Subject: Social Sciences, Library & Information Science Keywords: Traditional; Communication; Media; Rural; Information Service Delivery; Adolescent
Online: 19 July 2018 (15:25:56 CEST)
This research work examined the various communication media used in the rural areas for the purpose of conveying messages to Adolescents in the selected communities in Obio/Akpor Local Government Area of Rivers State, Nigeria - Woji, Rumuigbo, Rumuola, Rumuokwuta and Elelenwo communities. The Taro Yammane Statistical formula for determination of sample size was used in drawing a sample of 363 respondents from a population of 3,630 Adolescents. The simple random sampling method was used in the distribution of the questionnaire to target respondents in the selected communities. Two hundred and eighty two (282) copies of the questionnaire were returned valid, and data from them was analysed and interpreted with the use of frequency tables and percentages. The result shows that traditional communication media is still relevant in the dissemination of information to rural dwellers in general and to Adolescents in particular. The agencies that make use of these media are; village authority, age groups, etc. The research work recommend among others that the government and rural dwellers should hold our traditional and cultural values in high esteem through the use of these media, harmonizing the use of traditional communication media and modern media for effective rural information service delivery.
ARTICLE | doi:10.20944/preprints201807.0118.v1
Subject: Social Sciences, Library & Information Science Keywords: smart library; smart city; library marketing; public library; academic library
Online: 6 July 2018 (14:13:31 CEST)
Can the smart city provide a new perspective for public and academic libraries? How does the smart city impact the libraries as cultural and scientific assets? And how can libraries contribute to the development of the smart city? An overview of recent library models, like the learning center or the green library, reveals affinities with the concept of the smart city, especially regarding the central role of information and the integration of technology, people and institution. From this observation, the paper develops the outline of a new concept of the smart library which can be described on four dimensions, i.e. smart services, smart people, smart place and smart governance. However, the smart library concept does not constitute a unique model or project but a process, a way how to get things done, less linear, less structured, more creative and innovative. Also, smartness may not be a solution for all library problems.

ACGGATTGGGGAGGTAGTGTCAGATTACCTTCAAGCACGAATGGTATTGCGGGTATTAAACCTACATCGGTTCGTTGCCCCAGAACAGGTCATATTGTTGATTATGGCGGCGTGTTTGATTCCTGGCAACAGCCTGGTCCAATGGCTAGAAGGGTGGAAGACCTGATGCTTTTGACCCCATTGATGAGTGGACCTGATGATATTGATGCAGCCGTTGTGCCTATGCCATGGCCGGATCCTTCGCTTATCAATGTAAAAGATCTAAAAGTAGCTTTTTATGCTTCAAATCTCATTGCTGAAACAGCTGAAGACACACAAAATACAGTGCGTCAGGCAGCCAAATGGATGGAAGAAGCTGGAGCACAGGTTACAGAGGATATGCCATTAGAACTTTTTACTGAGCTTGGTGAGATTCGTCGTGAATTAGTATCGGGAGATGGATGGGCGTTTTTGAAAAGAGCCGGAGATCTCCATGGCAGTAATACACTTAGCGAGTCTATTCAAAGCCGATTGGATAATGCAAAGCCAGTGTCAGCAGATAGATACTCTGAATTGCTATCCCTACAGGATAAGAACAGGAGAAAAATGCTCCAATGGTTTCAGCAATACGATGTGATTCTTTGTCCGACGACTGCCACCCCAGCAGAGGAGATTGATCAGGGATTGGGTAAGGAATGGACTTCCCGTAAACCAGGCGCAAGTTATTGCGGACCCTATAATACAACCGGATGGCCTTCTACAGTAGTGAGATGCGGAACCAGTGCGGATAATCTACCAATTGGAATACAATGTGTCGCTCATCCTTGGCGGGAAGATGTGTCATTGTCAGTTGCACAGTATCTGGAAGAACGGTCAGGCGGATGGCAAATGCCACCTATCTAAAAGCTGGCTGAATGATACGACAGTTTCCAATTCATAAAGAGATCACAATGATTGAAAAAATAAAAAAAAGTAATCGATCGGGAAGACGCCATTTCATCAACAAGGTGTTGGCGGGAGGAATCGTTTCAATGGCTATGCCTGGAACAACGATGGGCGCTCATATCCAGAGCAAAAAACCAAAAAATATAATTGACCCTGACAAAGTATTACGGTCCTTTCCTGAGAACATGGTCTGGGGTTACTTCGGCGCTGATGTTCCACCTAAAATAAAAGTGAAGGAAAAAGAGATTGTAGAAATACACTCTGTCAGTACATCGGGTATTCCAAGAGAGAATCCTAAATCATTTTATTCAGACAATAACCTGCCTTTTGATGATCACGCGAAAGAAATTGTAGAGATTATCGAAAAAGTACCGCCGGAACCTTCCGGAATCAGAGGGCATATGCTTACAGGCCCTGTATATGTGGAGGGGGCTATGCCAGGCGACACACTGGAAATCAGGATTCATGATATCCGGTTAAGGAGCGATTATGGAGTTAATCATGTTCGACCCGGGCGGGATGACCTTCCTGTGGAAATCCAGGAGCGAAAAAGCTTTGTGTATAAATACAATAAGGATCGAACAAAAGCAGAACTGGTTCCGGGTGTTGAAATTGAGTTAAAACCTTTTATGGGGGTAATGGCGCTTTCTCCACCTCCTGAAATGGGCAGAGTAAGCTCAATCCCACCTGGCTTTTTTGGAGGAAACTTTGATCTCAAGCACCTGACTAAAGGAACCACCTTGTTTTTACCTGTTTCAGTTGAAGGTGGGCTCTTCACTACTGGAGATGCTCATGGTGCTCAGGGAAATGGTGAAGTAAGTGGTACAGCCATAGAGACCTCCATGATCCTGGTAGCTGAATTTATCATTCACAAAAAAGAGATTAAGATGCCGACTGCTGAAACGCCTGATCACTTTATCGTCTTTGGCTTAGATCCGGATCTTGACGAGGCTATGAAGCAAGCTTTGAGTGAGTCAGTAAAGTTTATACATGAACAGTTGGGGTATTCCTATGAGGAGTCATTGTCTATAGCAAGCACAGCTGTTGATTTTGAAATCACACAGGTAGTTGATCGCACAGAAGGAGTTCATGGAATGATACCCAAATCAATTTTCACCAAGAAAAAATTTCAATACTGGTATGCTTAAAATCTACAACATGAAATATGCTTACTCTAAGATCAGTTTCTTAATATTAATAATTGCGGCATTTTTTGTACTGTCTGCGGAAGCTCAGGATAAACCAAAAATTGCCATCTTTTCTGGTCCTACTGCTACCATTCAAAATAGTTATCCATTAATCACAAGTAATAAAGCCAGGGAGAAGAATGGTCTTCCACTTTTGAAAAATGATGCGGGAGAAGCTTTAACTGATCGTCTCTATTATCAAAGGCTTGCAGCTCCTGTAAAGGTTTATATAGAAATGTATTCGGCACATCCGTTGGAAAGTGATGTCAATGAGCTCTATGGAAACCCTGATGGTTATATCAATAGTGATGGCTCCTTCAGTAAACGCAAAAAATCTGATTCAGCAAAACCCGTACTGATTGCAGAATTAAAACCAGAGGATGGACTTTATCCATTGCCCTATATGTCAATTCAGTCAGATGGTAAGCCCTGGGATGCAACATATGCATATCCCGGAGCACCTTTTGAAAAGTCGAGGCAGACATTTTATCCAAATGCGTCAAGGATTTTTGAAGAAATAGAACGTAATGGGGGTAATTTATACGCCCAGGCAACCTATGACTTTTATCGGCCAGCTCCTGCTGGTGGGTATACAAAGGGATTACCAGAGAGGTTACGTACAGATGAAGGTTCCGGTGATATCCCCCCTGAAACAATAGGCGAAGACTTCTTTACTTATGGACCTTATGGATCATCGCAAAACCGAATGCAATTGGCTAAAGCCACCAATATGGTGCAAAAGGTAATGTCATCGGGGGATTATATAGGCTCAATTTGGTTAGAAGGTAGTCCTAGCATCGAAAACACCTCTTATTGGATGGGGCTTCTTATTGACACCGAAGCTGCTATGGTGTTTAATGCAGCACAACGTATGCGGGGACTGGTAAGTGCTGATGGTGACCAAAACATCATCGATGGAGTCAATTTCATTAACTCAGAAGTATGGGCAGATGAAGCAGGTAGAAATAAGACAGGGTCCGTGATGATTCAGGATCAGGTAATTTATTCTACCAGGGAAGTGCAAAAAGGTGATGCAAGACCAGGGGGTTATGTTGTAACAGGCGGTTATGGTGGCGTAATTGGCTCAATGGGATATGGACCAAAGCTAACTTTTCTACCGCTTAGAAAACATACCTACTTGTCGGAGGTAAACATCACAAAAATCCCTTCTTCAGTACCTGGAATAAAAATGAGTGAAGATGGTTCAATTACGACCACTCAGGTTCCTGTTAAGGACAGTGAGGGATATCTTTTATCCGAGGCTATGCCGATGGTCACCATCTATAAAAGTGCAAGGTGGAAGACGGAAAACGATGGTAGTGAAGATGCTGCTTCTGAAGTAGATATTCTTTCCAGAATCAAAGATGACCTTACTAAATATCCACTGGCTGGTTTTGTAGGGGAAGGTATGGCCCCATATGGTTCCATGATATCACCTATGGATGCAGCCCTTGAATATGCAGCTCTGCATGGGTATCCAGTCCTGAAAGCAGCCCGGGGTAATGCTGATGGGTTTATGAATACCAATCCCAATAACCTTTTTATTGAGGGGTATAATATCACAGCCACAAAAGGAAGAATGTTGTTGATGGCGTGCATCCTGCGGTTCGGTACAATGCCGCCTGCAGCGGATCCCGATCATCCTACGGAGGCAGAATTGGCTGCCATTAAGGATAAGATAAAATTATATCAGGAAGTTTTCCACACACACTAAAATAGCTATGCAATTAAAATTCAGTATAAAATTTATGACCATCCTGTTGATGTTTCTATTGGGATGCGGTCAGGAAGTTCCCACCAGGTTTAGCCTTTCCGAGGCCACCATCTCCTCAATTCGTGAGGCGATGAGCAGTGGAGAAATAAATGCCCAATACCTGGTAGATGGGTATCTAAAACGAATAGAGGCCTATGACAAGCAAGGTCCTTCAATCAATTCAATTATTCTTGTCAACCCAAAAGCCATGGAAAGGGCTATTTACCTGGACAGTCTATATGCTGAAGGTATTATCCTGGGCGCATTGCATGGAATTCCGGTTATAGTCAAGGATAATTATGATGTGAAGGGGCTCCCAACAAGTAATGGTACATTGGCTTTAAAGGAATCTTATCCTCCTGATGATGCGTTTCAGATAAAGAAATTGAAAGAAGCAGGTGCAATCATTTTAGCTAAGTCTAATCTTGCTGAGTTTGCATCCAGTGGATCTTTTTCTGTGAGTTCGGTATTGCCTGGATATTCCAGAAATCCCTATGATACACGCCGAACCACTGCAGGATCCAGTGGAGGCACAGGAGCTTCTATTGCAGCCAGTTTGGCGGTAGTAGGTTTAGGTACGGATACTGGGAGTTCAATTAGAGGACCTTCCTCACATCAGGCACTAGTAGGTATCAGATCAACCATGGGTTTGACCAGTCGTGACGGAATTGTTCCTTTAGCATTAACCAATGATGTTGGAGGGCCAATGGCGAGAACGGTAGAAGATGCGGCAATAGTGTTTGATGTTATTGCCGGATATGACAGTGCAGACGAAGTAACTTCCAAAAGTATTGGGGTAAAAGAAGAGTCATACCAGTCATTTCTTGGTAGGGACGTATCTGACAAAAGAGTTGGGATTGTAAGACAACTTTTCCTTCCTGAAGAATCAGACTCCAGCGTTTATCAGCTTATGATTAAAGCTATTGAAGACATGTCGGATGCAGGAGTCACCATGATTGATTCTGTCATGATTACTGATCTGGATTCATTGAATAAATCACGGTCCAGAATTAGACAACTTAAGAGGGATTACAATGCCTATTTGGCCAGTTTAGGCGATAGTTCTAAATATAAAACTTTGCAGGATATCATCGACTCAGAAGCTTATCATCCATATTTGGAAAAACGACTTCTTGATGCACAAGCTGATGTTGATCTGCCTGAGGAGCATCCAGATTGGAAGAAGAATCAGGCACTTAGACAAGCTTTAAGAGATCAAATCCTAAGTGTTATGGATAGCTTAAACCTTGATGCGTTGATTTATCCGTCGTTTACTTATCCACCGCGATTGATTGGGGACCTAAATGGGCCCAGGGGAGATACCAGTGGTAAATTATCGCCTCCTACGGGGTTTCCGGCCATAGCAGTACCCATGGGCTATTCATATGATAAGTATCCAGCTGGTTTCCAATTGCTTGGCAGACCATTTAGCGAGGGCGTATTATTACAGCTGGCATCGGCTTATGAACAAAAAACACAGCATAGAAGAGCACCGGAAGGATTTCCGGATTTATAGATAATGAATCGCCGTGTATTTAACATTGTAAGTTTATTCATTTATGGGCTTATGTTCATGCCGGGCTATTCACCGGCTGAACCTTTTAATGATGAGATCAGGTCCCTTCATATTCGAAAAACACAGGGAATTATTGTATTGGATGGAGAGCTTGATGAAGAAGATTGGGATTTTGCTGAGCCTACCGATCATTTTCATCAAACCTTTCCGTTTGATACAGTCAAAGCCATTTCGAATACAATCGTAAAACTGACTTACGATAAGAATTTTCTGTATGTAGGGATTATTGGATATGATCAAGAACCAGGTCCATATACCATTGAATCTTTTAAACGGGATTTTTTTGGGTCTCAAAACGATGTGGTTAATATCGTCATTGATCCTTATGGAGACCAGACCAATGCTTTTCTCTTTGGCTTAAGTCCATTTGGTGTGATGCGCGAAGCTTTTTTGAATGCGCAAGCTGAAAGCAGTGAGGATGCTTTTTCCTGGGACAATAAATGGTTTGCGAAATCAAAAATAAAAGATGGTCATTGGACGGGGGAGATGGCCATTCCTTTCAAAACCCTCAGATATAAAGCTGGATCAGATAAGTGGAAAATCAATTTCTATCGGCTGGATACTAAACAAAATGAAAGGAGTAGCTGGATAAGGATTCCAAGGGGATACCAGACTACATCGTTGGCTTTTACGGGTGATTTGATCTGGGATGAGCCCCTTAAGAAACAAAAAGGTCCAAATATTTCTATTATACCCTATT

ARTICLE | doi:10.20944/preprints201804.0252.v1
Subject: Social Sciences, Library & Information Science Keywords: triple helix; innovation systems; reflexive turn; expectation; synergy
Online: 19 April 2018 (11:28:35 CEST)
Different from national systems of innovation, a knowledge-based economy is grounded in the volatility of discursive knowledge enabling us to specify expectations. Expectations can be improved by testing against observations. Furthermore, expectations can differently be codified; for example, in terms of market perspectives and technological opportunities. The Triple Helix of university-industry-government relations provides first a (neo-)institutional model. However, three functions are recombined at the systems level in each instantiation: wealth generation (by industry), novelty production (academia), and legislation and regulation (government). The Triple-Helix synergy indicator enables us to use the institutional arrangements as instantiations of the knowledge-dynamics and thus to assess the generation of options and reduction of uncertainty in information-theoretical terms. The Fourth Industrial Revolution entails the transition to the reflexive entertaining of expectations in terms of models as increasingly the sources of innovations.